Section 202 of the CrPC empowers the magistrate to postpone the process of trial in order to conduct a preliminary enquiry for discerning whether an offence is made out. The purpose of this provisions is to look into cases involving false complaints. This enquiry can be conducted either by the magistrate himself, or by an investigating officer tasked by the magistrate. The 2005 amendment to Section 202 states that a magistrate “shall” conduct an enquiry wherein the accused is residing beyond the territorial jurisdiction of the magistrate. The application of this provision was, however, challenged and thereafter referred to the Division Bench of the Calcutta High Court which concluded with its findings and reasoning accordingly.

In the Criminal Revision Petition filed before the Calcutta High Court, the facts of the dispute were that the accused challenged the process initiated against them under Section 204 contending that there was no inquiry conducted by the magistrate under Section 202 of CrPC. The Bench comprising of Justice Debasish Kar Gupta and Justice Shekhar B Saraf observed that the scheme of prosecution under the Negotiable Instruments Act and the CrPC are different as opined in N Harihara Krishnan Vs J Thomas. Furthermore, the provisions of the NI Act were constructed to exclude the provisions of the CrPC. This was evident from the non-obstante clauses in the provisions of the NI Act. It was also pointed out that the N.I Act already contains provisions which are similar to the object of Section 202 of CrPC. The Court elaborated on its reasoning as follows:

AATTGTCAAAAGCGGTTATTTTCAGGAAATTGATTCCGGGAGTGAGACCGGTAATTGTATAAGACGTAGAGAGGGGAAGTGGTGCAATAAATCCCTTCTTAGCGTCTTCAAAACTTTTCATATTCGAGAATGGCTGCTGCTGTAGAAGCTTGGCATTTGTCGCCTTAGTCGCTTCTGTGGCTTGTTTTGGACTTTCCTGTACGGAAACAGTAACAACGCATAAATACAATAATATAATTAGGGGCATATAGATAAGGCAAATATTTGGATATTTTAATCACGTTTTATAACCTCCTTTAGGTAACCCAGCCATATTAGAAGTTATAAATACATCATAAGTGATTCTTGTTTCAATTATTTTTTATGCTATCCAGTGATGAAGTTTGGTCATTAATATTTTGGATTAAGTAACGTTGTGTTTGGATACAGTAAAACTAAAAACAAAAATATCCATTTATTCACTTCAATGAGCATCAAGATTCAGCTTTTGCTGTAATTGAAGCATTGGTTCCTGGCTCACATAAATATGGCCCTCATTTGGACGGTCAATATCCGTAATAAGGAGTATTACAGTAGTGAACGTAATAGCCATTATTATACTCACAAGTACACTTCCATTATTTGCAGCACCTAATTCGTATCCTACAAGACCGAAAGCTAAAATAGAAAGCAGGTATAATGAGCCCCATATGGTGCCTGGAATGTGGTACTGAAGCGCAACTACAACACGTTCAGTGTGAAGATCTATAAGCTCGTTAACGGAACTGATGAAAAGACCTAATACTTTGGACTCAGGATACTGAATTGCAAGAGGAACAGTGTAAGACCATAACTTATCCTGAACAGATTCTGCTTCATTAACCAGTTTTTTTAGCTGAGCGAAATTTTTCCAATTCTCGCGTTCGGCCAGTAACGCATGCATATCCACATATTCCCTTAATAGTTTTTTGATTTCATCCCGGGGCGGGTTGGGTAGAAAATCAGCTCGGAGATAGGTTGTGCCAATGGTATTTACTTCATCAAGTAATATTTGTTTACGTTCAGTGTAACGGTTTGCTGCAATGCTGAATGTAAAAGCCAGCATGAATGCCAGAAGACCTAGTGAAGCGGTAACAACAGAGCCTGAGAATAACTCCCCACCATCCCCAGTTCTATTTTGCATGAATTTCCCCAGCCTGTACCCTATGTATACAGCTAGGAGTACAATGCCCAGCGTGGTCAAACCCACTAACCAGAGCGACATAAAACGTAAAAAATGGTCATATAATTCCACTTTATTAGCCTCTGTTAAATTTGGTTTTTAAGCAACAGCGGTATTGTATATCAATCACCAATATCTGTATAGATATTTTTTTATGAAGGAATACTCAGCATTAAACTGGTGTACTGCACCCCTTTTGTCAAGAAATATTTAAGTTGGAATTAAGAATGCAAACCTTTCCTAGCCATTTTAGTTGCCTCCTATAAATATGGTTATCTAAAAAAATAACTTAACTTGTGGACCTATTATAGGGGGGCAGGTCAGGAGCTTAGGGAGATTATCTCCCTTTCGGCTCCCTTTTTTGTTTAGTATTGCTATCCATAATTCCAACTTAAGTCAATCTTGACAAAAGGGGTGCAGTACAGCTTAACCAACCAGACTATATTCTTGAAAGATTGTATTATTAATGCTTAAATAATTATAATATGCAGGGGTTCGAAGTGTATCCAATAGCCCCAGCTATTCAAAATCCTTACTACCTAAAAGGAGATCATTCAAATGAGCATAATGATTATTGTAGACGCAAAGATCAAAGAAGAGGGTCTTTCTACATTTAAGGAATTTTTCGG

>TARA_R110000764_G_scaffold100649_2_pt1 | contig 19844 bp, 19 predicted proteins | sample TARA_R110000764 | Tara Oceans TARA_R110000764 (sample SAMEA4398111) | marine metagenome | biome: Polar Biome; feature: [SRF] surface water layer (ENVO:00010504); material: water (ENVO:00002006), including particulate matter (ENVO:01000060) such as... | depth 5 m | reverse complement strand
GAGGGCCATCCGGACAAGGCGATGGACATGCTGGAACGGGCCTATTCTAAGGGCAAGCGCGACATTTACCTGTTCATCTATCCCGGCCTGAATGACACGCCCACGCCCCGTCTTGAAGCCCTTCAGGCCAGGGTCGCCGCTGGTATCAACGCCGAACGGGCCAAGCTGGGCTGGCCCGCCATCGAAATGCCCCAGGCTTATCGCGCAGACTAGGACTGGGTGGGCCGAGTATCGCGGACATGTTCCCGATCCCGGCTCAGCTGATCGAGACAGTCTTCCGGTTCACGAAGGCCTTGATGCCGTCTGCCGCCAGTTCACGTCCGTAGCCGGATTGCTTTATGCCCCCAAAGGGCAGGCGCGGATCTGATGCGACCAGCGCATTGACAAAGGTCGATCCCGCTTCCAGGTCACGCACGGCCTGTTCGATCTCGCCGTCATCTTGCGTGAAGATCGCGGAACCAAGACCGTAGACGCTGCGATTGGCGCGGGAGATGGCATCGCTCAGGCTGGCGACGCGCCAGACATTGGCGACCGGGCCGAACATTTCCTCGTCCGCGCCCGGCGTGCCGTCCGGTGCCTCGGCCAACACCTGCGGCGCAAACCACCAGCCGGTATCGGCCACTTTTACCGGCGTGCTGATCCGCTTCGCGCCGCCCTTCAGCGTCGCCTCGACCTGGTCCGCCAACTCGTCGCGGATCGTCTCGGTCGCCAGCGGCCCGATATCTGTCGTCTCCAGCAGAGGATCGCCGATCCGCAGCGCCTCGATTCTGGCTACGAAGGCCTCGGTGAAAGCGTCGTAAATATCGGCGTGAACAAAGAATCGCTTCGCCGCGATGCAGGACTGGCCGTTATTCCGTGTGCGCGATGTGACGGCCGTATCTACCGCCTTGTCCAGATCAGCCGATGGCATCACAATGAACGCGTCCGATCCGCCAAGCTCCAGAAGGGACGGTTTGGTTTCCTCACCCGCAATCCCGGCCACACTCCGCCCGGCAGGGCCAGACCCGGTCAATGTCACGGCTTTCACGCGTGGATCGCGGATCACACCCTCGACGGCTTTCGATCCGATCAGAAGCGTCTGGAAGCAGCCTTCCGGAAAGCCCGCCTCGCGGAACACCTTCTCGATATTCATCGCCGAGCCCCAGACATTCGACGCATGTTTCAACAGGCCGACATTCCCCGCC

In view of the above and taking into consideration the non-obstante clauses used in Sections 142, 142 (a), 143, 144, 145 and 147 of the said Act, 1881, as also finding that the scheme framed by the legislature in initiating a proceeding under Section 138 is different from that of the Cr.P.C., we arrive at an irresistible conclusion that the legislature has taken care of the interest of the complainant and the accused by exempting the complainant from facing the general rigors of Cr.P.C. at pre-summoning stage under Section 202 Cr.P.C. as amended under Section 19 of the Criminal Procedure (Amendment) Act, 2005 and protecting the accused by insisting upon the complainant to produce best possible stage at the pre-summon stage.”

Therefore, the Court concluded that the Magistrate is not mandatorily required to comply with the provisions of Section 202 (1) in cases falling under Section 138 read with Section 141 of the NI Act.

 

Image Link: https://bit.ly/2HTFNqi

Judgment: Calcutta HC Judgment Dated 03-05-2018